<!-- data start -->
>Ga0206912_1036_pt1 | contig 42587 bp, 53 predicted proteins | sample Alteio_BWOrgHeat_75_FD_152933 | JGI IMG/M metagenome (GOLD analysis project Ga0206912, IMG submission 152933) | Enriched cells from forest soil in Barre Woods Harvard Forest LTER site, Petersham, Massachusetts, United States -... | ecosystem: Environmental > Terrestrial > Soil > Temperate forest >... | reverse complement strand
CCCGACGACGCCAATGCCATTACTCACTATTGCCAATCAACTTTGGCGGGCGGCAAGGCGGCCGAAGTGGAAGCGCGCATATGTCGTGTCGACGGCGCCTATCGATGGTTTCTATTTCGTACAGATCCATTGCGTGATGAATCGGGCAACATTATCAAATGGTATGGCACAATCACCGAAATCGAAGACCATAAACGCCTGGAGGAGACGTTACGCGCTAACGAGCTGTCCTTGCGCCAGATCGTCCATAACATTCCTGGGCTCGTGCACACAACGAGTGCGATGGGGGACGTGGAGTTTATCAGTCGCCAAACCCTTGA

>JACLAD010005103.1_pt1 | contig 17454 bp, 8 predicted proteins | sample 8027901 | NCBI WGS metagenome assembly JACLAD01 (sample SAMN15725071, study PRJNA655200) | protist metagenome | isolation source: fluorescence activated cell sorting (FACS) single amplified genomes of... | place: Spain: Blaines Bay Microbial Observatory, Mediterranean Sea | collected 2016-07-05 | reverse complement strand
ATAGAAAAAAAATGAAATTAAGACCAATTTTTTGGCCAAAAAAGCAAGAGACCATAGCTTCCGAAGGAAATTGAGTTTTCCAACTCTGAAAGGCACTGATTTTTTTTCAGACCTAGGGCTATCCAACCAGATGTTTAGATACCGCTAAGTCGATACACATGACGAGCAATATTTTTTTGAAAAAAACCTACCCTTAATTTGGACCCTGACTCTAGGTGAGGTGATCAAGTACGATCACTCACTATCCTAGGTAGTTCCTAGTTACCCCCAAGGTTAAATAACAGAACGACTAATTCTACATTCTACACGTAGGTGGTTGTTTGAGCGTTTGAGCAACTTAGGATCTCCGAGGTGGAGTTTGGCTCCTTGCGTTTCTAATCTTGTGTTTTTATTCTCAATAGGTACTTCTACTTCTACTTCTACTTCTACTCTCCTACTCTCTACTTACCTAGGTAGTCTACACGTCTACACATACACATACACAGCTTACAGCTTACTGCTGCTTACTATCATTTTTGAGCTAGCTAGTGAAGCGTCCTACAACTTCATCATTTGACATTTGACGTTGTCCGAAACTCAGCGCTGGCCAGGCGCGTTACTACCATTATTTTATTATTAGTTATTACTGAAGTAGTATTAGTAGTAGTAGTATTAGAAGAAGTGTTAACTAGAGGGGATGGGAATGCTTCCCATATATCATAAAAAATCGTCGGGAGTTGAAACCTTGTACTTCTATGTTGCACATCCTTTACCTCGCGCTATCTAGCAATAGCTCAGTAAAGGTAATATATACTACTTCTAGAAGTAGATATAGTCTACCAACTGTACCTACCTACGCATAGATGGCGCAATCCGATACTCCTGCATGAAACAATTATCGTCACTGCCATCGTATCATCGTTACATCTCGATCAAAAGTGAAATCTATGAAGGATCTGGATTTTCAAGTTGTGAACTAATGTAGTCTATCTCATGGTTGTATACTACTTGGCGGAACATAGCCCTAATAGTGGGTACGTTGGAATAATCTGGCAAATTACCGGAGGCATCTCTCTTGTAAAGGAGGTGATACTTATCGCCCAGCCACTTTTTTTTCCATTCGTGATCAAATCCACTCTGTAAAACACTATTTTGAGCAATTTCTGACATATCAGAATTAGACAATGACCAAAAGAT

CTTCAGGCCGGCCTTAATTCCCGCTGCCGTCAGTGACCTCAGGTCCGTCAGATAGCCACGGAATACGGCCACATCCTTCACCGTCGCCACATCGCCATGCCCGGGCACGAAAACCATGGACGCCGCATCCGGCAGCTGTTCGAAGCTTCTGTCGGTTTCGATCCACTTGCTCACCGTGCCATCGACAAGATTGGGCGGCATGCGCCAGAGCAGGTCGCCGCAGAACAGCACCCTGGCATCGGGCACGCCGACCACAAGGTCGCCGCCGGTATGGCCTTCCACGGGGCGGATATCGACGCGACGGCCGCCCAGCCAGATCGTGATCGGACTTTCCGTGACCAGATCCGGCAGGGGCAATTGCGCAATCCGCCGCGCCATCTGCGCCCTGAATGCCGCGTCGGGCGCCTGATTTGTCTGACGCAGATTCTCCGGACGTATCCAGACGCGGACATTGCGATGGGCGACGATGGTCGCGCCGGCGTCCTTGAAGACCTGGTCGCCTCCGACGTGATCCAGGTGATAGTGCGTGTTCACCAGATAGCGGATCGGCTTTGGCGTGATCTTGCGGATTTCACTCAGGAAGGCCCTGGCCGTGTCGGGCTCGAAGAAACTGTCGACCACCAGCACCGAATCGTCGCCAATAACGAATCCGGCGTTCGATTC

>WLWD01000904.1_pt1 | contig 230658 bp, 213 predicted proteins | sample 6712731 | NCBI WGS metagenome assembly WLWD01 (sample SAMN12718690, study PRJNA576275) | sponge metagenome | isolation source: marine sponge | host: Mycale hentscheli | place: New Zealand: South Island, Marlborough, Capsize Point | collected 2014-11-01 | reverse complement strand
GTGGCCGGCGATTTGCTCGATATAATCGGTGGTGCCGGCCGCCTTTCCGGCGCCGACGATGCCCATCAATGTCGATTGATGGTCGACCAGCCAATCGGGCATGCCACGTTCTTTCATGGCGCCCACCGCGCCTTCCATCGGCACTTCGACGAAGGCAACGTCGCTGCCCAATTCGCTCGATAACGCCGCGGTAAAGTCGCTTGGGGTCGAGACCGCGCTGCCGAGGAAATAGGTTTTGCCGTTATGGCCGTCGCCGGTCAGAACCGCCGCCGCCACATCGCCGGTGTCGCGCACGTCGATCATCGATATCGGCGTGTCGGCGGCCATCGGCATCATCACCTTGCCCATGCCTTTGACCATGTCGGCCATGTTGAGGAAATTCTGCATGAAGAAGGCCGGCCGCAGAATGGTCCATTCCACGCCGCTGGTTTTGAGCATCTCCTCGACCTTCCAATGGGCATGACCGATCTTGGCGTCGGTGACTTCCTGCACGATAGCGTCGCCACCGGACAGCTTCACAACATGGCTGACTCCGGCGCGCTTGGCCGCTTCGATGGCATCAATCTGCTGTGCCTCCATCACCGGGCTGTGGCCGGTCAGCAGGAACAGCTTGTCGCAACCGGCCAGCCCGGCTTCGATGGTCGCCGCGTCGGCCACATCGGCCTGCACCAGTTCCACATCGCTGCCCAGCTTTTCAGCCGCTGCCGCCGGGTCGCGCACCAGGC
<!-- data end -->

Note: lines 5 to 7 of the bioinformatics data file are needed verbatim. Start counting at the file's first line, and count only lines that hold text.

CTTCAGGCCGGCCTTAATTCCCGCTGCCGTCAGTGACCTCAGGTCCGTCAGATAGCCACGGAATACGGCCACATCCTTCACCGTCGCCACATCGCCATGCCCGGGCACGAAAACCATGGACGCCGCATCCGGCAGCTGTTCGAAGCTTCTGTCGGTTTCGATCCACTTGCTCACCGTGCCATCGACAAGATTGGGCGGCATGCGCCAGAGCAGGTCGCCGCAGAACAGCACCCTGGCATCGGGCACGCCGACCACAAGGTCGCCGCCGGTATGGCCTTCCACGGGGCGGATATCGACGCGACGGCCGCCCAGCCAGATCGTGATCGGACTTTCCGTGACCAGATCCGGCAGGGGCAATTGCGCAATCCGCCGCGCCATCTGCGCCCTGAATGCCGCGTCGGGCGCCTGATTTGTCTGACGCAGATTCTCCGGACGTATCCAGACGCGGACATTGCGATGGGCGACGATGGTCGCGCCGGCGTCCTTGAAGACCTGGTCGCCTCCGACGTGATCCAGGTGATAGTGCGTGTTCACCAGATAGCGGATCGGCTTTGGCGTGATCTTGCGGATTTCACTCAGGAAGGCCCTGGCCGTGTCGGGCTCGAAGAAACTGTCGACCACCAGCACCGAATCGTCGCCAATAACGAATCCGGCGTTCGATTC

>WLWD01000904.1_pt1 | contig 230658 bp, 213 predicted proteins | sample 6712731 | NCBI WGS metagenome assembly WLWD01 (sample SAMN12718690, study PRJNA576275) | sponge metagenome | isolation source: marine sponge | host: Mycale hentscheli | place: New Zealand: South Island, Marlborough, Capsize Point | collected 2014-11-01 | reverse complement strand
GTGGCCGGCGATTTGCTCGATATAATCGGTGGTGCCGGCCGCCTTTCCGGCGCCGACGATGCCCATCAATGTCGATTGATGGTCGACCAGCCAATCGGGCATGCCACGTTCTTTCATGGCGCCCACCGCGCCTTCCATCGGCACTTCGACGAAGGCAACGTCGCTGCCCAATTCGCTCGATAACGCCGCGGTAAAGTCGCTTGGGGTCGAGACCGCGCTGCCGAGGAAATAGGTTTTGCCGTTATGGCCGTCGCCGGTCAGAACCGCCGCCGCCACATCGCCGGTGTCGCGCACGTCGATCATCGATATCGGCGTGTCGGCGGCCATCGGCATCATCACCTTGCCCATGCCTTTGACCATGTCGGCCATGTTGAGGAAATTCTGCATGAAGAAGGCCGGCCGCAGAATGGTCCATTCCACGCCGCTGGTTTTGAGCATCTCCTCGACCTTCCAATGGGCATGACCGATCTTGGCGTCGGTGACTTCCTGCACGATAGCGTCGCCACCGGACAGCTTCACAACATGGCTGACTCCGGCGCGCTTGGCCGCTTCGATGGCATCAATCTGCTGTGCCTCCATCACCGGGCTGTGGCCGGTCAGCAGGAACAGCTTGTCGCAACCGGCCAGCCCGGCTTCGATGGTCGCCGCGTCGGCCACATCGGCCTGCACCAGTTCCACATCGCTGCCCAGCTTTTCAGCCGCTGCCGCCGGGTCGCGCACCAGGC